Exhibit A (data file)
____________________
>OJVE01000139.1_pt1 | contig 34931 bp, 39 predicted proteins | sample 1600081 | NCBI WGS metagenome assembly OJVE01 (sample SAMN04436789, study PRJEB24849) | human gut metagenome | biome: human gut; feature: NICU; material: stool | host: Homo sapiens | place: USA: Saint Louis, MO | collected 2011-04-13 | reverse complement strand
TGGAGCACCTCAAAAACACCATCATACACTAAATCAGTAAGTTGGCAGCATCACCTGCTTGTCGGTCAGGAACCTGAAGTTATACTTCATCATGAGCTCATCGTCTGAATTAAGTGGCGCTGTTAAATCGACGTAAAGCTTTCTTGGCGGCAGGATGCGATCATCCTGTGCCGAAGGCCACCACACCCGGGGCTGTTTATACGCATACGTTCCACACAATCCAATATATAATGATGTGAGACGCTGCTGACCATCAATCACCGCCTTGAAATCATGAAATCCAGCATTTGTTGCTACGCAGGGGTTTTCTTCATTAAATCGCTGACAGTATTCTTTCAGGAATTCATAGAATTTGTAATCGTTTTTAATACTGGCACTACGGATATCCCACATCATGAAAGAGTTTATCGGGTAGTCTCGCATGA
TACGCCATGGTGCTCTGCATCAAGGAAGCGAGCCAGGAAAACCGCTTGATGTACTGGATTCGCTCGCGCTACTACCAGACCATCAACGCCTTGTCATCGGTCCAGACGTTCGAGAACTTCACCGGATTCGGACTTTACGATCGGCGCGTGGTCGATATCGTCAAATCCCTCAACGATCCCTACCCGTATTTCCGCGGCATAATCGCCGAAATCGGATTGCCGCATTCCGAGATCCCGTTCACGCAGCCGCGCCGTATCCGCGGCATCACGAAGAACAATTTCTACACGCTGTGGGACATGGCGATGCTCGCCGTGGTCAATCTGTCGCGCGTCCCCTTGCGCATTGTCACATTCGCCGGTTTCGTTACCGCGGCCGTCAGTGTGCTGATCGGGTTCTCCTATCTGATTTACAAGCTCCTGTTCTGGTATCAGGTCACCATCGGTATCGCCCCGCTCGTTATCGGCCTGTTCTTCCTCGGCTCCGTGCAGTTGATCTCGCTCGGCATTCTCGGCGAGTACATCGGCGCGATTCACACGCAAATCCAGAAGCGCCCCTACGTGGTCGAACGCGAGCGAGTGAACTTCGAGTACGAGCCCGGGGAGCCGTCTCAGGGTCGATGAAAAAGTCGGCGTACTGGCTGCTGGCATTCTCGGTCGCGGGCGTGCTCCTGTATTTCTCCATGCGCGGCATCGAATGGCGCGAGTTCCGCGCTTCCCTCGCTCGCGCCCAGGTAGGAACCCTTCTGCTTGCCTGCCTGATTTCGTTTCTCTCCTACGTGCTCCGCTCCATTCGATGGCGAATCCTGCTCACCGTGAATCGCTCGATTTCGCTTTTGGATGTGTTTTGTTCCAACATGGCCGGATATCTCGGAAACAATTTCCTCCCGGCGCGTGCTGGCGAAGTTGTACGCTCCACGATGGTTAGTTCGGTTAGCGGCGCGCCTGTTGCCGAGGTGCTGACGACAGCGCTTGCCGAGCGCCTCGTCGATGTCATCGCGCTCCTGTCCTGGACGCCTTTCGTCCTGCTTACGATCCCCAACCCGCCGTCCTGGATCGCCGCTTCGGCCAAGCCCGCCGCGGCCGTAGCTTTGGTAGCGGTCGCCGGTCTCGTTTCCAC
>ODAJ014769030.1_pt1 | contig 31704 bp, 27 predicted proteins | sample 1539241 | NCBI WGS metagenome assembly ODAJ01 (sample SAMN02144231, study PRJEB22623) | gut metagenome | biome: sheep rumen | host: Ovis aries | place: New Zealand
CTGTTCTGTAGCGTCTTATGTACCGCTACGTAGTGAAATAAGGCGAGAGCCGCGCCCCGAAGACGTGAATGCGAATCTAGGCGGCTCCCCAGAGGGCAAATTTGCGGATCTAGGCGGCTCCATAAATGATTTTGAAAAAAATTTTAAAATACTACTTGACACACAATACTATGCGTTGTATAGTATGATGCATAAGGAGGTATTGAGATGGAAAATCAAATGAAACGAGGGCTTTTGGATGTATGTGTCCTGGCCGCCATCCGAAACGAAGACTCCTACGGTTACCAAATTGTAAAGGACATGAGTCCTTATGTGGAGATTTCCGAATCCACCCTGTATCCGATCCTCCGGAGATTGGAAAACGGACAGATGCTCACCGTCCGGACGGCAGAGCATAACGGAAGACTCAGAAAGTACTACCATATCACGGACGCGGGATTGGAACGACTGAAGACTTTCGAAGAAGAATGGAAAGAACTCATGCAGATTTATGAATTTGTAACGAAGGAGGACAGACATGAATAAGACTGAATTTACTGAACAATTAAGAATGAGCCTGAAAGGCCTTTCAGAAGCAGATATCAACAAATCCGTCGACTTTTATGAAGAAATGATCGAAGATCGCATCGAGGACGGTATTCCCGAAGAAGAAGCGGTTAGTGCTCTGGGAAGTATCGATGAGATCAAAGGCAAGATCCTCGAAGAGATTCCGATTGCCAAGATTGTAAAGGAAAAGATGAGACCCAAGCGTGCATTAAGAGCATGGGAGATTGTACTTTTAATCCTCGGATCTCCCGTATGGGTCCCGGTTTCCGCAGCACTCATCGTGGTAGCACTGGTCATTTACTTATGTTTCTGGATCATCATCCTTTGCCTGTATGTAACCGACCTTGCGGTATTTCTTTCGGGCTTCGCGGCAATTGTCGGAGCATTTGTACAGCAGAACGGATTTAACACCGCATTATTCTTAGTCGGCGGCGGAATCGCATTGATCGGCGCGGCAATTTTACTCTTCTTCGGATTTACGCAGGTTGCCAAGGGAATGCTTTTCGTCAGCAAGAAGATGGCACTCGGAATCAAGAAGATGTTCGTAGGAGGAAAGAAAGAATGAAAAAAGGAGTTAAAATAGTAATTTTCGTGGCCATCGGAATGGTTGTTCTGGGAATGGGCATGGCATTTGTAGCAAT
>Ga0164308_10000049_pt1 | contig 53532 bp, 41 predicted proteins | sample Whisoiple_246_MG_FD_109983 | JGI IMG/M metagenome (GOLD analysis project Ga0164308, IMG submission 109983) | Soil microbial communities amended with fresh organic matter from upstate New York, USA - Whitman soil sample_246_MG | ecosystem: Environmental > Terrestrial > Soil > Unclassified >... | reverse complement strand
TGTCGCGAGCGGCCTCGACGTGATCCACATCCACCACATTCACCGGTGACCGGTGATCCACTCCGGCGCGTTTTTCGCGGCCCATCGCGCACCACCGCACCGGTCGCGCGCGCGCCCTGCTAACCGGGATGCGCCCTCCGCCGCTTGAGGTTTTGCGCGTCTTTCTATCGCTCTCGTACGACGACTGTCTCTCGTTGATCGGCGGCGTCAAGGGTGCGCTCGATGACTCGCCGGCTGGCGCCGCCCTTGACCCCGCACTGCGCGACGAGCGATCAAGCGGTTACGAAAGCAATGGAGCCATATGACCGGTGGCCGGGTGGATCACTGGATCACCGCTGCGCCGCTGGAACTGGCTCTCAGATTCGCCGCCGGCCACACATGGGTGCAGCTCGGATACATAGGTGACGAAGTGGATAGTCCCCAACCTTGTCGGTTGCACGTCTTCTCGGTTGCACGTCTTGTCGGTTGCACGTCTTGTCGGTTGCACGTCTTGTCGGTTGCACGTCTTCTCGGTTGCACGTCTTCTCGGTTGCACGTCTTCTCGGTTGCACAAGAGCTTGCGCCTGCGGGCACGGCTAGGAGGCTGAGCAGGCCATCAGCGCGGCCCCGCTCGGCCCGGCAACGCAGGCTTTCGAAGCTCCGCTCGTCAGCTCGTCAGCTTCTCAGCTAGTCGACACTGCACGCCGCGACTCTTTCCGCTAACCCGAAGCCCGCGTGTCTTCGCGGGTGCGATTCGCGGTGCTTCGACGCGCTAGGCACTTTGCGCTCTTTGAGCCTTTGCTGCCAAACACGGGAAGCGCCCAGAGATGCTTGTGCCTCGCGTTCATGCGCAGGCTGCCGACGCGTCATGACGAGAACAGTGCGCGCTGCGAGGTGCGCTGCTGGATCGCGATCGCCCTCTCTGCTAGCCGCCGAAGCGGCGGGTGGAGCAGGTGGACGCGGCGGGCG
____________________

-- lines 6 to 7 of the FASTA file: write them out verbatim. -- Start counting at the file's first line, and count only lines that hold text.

>Ga0164308_10000049_pt1 | contig 53532 bp, 41 predicted proteins | sample Whisoiple_246_MG_FD_109983 | JGI IMG/M metagenome (GOLD analysis project Ga0164308, IMG submission 109983) | Soil microbial communities amended with fresh organic matter from upstate New York, USA - Whitman soil sample_246_MG | ecosystem: Environmental > Terrestrial > Soil > Unclassified >... | reverse complement strand
TGTCGCGAGCGGCCTCGACGTGATCCACATCCACCACATTCACCGGTGACCGGTGATCCACTCCGGCGCGTTTTTCGCGGCCCATCGCGCACCACCGCACCGGTCGCGCGCGCGCCCTGCTAACCGGGATGCGCCCTCCGCCGCTTGAGGTTTTGCGCGTCTTTCTATCGCTCTCGTACGACGACTGTCTCTCGTTGATCGGCGGCGTCAAGGGTGCGCTCGATGACTCGCCGGCTGGCGCCGCCCTTGACCCCGCACTGCGCGACGAGCGATCAAGCGGTTACGAAAGCAATGGAGCCATATGACCGGTGGCCGGGTGGATCACTGGATCACCGCTGCGCCGCTGGAACTGGCTCTCAGATTCGCCGCCGGCCACACATGGGTGCAGCTCGGATACATAGGTGACGAAGTGGATAGTCCCCAACCTTGTCGGTTGCACGTCTTCTCGGTTGCACGTCTTGTCGGTTGCACGTCTTGTCGGTTGCACGTCTTGTCGGTTGCACGTCTTCTCGGTTGCACGTCTTCTCGGTTGCACGTCTTCTCGGTTGCACAAGAGCTTGCGCCTGCGGGCACGGCTAGGAGGCTGAGCAGGCCATCAGCGCGGCCCCGCTCGGCCCGGCAACGCAGGCTTTCGAAGCTCCGCTCGTCAGCTCGTCAGCTTCTCAGCTAGTCGACACTGCACGCCGCGACTCTTTCCGCTAACCCGAAGCCCGCGTGTCTTCGCGGGTGCGATTCGCGGTGCTTCGACGCGCTAGGCACTTTGCGCTCTTTGAGCCTTTGCTGCCAAACACGGGAAGCGCCCAGAGATGCTTGTGCCTCGCGTTCATGCGCAGGCTGCCGACGCGTCATGACGAGAACAGTGCGCGCTGCGAGGTGCGCTGCTGGATCGCGATCGCCCTCTCTGCTAGCCGCCGAAGCGGCGGGTGGAGCAGGTGGACGCGGCGGGCG